My question is, is this standard of care for all dental implants and is it regulated by the Dental board to provide aseptic technique on all dental implants ?

    1. Hello Francisco,

      Every dentist is different. You did not have treatment below the standard of care nor is there any regulation to provide aseptic technique. Every dentist utilizes there training and judgment to base their decisions.

      Keep in mind that I do large dental reconstructions and huge bone grafts inside people sinuses, the base of the nose, and even reposition nerves. A simple and straightforward dental implant fortunately has a high degree of success as long as the dentist has some experience. Antibiotics are not always a necessity, but are often needed for more advanced procedures.

      Although you did not have full aseptic technique done, it does not mean your dental implant will fail or you will become infected. It is considered best practices to do full draping as I have described in this post. I was trained with surgeons in the hospital so my background is very different.

      Most of the dentist that are heavily involved in implant dentistry with a good reputation, do this aseptic technique whether it be one implant or 16 implants with advanced bone grafting.

      I’m sure you will be fine. Your dentist meant no harm to you.


      Ramsey Amin DDS

  9. Great information here Dr. Amin. I wish more practiced this way. I am curious to know if you double wrap your cassette setups and use the inner wrap as your sterile work field? If not, can you explain what you do? I am an Infection Control and Efficiency Advisor here in the New England area and previously practiced as a Hygienist and a Dental Assistant in the Air Force 20 years ago. We also practiced this same aseptic technique and I believe all Oral Surgeons should as well but many do not. Thanks so much. Would you ever be interested in participating in my podcast series? I think it’s important for your peers and patients to hear the quality and care you provide. You are a fabulous example of exceeding the standard of care.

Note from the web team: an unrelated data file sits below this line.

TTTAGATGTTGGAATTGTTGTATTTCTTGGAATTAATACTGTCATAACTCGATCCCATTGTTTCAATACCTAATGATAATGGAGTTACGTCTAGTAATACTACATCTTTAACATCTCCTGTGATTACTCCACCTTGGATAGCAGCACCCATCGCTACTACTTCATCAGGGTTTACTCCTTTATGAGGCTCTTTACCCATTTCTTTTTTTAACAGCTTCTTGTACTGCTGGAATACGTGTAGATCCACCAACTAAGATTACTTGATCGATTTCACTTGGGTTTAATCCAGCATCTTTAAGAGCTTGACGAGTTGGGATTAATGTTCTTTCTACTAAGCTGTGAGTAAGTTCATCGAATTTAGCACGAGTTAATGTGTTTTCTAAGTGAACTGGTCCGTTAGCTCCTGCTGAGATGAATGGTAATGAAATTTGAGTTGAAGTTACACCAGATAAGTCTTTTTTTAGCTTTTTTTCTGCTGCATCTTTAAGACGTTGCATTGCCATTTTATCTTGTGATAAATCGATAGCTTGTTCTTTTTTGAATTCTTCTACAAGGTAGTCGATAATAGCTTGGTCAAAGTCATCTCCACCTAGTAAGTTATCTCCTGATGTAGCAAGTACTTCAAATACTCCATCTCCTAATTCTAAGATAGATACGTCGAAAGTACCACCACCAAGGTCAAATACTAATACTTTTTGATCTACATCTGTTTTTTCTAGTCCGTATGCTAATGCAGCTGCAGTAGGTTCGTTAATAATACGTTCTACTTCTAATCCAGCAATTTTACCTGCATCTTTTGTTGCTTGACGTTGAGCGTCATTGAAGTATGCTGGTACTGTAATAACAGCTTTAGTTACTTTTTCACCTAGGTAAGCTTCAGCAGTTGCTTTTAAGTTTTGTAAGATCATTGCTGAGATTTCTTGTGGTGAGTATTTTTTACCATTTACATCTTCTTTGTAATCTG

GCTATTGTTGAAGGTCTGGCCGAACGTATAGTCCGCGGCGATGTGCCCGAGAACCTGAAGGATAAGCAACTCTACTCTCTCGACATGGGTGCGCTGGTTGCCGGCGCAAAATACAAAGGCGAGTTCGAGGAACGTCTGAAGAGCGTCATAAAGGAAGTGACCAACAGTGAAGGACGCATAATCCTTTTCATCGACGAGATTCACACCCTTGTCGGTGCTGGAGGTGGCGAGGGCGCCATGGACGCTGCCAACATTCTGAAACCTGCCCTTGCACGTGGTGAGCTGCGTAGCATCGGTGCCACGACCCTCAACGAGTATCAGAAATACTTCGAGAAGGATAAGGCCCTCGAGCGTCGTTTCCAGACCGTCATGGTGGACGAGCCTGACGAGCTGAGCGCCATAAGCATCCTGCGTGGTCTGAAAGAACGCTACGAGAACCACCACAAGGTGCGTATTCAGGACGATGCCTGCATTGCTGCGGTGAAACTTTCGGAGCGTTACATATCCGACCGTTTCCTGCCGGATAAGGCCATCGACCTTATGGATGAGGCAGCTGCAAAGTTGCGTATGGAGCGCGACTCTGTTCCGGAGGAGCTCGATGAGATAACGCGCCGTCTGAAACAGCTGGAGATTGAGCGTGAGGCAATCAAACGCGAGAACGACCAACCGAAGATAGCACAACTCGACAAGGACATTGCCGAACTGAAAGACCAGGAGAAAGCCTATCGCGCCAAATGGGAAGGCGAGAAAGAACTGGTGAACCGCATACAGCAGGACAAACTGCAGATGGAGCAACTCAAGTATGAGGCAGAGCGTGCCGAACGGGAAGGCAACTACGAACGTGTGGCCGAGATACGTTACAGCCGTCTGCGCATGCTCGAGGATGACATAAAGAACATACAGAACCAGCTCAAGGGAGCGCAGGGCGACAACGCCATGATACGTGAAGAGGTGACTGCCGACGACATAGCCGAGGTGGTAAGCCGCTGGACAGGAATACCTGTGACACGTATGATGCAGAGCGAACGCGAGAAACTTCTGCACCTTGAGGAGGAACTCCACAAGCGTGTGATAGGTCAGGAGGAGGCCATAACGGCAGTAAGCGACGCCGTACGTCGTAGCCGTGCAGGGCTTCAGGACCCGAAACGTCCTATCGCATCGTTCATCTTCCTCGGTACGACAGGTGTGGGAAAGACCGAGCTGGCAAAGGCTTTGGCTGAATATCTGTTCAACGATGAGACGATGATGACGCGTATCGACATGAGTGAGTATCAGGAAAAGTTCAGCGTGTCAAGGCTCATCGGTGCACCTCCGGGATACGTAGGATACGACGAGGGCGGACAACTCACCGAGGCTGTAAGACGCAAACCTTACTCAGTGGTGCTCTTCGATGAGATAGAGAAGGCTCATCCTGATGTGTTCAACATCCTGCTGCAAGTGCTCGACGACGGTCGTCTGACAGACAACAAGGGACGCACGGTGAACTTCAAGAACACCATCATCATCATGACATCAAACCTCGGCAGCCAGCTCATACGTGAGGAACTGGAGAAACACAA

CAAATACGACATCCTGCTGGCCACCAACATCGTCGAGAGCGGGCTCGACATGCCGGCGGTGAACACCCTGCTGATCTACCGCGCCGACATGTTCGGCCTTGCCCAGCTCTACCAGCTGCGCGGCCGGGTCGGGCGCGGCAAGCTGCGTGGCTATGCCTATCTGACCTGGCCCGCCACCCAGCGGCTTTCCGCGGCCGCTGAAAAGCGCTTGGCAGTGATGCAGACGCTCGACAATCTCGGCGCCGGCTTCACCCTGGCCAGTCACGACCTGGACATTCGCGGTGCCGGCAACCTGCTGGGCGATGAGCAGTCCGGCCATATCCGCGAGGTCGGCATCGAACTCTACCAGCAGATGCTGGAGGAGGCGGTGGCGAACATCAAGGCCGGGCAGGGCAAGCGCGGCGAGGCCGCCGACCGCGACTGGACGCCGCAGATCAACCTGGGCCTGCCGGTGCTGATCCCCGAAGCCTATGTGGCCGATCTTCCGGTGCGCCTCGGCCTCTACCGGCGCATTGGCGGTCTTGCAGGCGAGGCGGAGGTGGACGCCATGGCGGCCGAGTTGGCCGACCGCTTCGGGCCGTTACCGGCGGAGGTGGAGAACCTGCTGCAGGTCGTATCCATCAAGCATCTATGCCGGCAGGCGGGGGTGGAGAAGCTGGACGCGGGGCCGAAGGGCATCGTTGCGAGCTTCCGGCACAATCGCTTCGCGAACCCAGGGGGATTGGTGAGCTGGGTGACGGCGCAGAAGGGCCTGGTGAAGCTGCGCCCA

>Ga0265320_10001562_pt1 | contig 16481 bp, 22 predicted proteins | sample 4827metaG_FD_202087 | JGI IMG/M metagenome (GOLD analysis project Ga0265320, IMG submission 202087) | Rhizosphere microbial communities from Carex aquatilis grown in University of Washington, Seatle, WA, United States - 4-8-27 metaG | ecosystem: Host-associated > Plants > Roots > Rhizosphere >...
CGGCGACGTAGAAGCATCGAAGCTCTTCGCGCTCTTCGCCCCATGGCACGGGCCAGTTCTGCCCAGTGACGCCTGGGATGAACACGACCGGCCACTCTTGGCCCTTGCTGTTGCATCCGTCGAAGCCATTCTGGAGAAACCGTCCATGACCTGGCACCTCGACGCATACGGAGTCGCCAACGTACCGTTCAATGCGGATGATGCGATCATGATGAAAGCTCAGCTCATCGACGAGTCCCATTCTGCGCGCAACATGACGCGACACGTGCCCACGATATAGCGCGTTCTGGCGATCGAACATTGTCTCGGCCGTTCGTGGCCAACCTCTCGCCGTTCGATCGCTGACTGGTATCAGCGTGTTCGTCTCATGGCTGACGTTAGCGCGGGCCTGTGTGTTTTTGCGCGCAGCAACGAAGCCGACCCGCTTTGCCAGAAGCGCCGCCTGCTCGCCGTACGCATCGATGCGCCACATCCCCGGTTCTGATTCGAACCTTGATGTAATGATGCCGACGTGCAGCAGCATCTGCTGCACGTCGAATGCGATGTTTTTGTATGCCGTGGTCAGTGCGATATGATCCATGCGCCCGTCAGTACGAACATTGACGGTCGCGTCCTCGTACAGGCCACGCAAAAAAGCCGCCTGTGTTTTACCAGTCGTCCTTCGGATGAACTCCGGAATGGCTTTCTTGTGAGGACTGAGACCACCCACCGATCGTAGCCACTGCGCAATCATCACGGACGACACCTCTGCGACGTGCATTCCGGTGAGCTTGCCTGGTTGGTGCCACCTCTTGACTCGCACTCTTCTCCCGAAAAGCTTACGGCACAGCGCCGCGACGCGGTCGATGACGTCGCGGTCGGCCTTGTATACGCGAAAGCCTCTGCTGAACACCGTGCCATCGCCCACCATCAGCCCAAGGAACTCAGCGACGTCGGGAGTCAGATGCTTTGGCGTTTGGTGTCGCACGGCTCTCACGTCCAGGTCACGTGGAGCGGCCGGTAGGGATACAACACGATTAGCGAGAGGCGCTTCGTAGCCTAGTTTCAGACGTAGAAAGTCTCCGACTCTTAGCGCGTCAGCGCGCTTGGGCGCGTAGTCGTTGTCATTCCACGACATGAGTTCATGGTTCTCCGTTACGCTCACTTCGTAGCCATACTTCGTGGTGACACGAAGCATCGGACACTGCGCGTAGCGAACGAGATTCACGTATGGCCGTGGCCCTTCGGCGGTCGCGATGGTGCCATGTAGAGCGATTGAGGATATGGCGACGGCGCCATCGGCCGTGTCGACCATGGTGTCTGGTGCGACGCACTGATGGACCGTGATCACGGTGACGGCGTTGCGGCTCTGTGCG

1. Hi Claire,

      Thank you for your very kind words. I do believe this is the standard for aseptic surgical techniques.
      Yes, most of our instrumentation and materials are double wrapped. This allows the instrument or products to be “dropped” onto the sterile field by a third or fourth assistant


      Ramsey Amin DDS

  10. I am so impressed with your website with the wealth of information in detail. I thought I was getting an upper full mouth bridge, they called it a one piece Hybrid bridge but after the surgery I had a big bulky Halloween feel like false teeth over denture in my mouth. The plastic was so big it extended towards the back of my throat causing me to gag and with a large bulbous lump under my front teeth making it difficult to form my words and speak. I panicked and they ended up telling me they could add pink to it and it would be fine but they could not do anything for 3 months while the implants healed. long story short, ended up they don’t know how to do it and admitted I would be a test case. I had 5 implants and am wearing a temporary overdenture that they had a different lab create when they tried to make a more bridge like teeth with different material, but after 3 tryons that were horendesly off size and shape They had me come into their office while the lab tech took the original temporary over denture to the lab, for the dimentions, they said, but it ended up being just like the first one they just took a copy of it, even had the same crooked cant to the
    left. They said they would try putting two more implants in and fashion a bridge that may work. I am scared to death at this point and after the research I’ve done i’m worried about my bite, and the quality of the work. I wanted my bridge to be as close to my natural teeth as possible in size and feel and don’t want to live the rest of my life with with a device that I want to pull out of my mouth, like Halloween teeth after a party. I would like to come to Burbank to your office for a second opinion as soon as possible,

    1. Hi Christy,

      Wow…. It sounds like you have quite the issues going on. A full upper fixed implant bridge is by far the most difficult dental restoration to make in all of dentistry. This is one of those particular things where experience really counts.